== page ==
Wright is 100 percent committed to the Mets, he told media when he signed his current eight-year, $138 million contract.
“I knew that things were not going to be easy,’’ Wright told columnist Kevin Kernan (NY Post, June 9). “If I wanted the easy way out, I would have signed somewhere else. The challenge of it, the loyalty to the organization, the direction I think we’re going, yes, we’ve gone through some rough stretches these last couple of years and the last few days have not been easy, but this is the process. I love Paul (Lo Duca). He was one of my favorite teammates, but that is a reflection of his thoughts. That’s not what I’m thinking.’’
Look, Sandy Alderson didn't give Wright a $100 million contract so he could trade him. If he didn't want him, or thought he had value in trade, he'd have done it by now...
That said, if I were GM today, the only way I would trade Wright is if I truly believed -- in my heart of hearts, despite what I say in public -- that this team was set back and still five years away from contending for a World Series title. In this scenario, I would trade David for the best hitting prospects possible, 1) because it's the best way to maximize the asset, and 2) because it would be fair to Wright, who is a gifted baseball player, a great guy, and someone who has given his all for this franchise and deserves better than to be Captain of a construction site.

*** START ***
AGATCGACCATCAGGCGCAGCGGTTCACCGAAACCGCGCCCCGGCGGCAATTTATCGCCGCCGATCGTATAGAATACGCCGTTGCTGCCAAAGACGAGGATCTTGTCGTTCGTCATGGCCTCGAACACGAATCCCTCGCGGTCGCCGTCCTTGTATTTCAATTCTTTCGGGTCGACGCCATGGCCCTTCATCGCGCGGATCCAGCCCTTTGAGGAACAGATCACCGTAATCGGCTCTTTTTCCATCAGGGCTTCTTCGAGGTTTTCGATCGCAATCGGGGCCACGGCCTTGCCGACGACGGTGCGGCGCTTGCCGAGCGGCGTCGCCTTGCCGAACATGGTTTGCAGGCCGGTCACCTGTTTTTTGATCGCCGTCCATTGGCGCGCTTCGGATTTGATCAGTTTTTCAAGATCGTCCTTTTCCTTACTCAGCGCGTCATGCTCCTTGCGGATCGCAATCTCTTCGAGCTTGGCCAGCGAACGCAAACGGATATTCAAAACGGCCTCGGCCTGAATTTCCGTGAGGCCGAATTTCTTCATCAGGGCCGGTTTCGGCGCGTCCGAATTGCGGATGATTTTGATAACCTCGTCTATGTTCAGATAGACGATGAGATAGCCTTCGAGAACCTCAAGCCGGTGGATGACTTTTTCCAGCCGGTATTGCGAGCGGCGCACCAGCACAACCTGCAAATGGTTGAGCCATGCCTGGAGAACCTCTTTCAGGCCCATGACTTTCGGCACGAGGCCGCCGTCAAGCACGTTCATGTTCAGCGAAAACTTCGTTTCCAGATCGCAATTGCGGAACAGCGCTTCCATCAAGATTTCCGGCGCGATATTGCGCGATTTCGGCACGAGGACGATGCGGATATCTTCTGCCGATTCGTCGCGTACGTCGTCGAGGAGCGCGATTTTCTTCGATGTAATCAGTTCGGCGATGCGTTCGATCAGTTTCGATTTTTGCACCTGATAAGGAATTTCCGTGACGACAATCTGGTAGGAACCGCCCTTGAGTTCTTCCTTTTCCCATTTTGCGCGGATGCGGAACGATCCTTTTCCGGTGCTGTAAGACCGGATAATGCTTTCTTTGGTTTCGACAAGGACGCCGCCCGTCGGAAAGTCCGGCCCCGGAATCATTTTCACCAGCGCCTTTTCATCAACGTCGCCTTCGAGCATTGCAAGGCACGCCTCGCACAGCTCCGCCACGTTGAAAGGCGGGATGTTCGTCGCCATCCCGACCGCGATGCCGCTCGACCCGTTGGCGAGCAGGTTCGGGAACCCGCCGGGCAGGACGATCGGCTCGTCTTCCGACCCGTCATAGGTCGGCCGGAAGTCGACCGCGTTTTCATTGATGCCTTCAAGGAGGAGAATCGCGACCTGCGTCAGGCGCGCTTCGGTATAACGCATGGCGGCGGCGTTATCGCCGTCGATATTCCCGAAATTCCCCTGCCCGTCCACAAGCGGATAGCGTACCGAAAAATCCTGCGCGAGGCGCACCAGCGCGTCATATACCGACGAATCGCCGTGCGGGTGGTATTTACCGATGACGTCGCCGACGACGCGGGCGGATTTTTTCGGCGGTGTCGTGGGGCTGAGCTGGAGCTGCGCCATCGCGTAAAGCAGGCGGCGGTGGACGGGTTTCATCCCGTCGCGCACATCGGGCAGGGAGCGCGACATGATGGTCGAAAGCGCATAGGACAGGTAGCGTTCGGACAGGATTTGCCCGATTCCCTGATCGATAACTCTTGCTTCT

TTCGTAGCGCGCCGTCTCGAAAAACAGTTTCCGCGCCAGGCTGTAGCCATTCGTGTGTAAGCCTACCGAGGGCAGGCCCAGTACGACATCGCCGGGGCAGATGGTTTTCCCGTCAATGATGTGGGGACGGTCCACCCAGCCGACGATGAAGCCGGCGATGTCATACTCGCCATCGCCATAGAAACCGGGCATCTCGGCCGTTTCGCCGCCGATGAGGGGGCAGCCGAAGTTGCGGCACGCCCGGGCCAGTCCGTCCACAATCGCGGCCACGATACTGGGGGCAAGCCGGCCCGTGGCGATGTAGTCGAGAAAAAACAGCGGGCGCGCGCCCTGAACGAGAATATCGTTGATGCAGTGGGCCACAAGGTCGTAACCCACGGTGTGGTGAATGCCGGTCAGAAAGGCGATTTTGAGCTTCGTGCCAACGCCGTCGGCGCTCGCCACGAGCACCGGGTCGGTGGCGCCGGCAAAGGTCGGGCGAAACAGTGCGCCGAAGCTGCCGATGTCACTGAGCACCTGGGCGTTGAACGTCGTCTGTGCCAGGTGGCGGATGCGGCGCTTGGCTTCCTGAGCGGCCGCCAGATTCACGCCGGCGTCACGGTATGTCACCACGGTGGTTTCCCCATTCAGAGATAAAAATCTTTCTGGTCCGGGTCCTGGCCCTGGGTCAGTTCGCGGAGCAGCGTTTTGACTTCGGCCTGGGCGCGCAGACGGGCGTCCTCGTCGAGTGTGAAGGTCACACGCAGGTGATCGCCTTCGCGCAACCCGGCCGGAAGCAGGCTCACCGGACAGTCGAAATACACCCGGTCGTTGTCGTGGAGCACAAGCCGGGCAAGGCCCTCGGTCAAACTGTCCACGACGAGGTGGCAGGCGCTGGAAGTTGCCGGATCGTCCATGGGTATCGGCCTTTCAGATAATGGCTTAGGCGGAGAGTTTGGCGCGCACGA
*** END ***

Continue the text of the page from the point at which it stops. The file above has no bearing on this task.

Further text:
That said, if Alderson believes the Mets can be the next few seasons, either because of his pitching prospects maturing and/or some mystery bag of tricks we're unaware of, Wright must remain where he is. He'll be vital to this team's future success. Wright knows the market. He knows the fans. He knows the media. He understands our expectations and how to handle the pressure. He's polite, generous, political and self aware. And, oh, by the way, when healthy, he's the most productive third baseman in the league. To say he'd be needed is an understatement.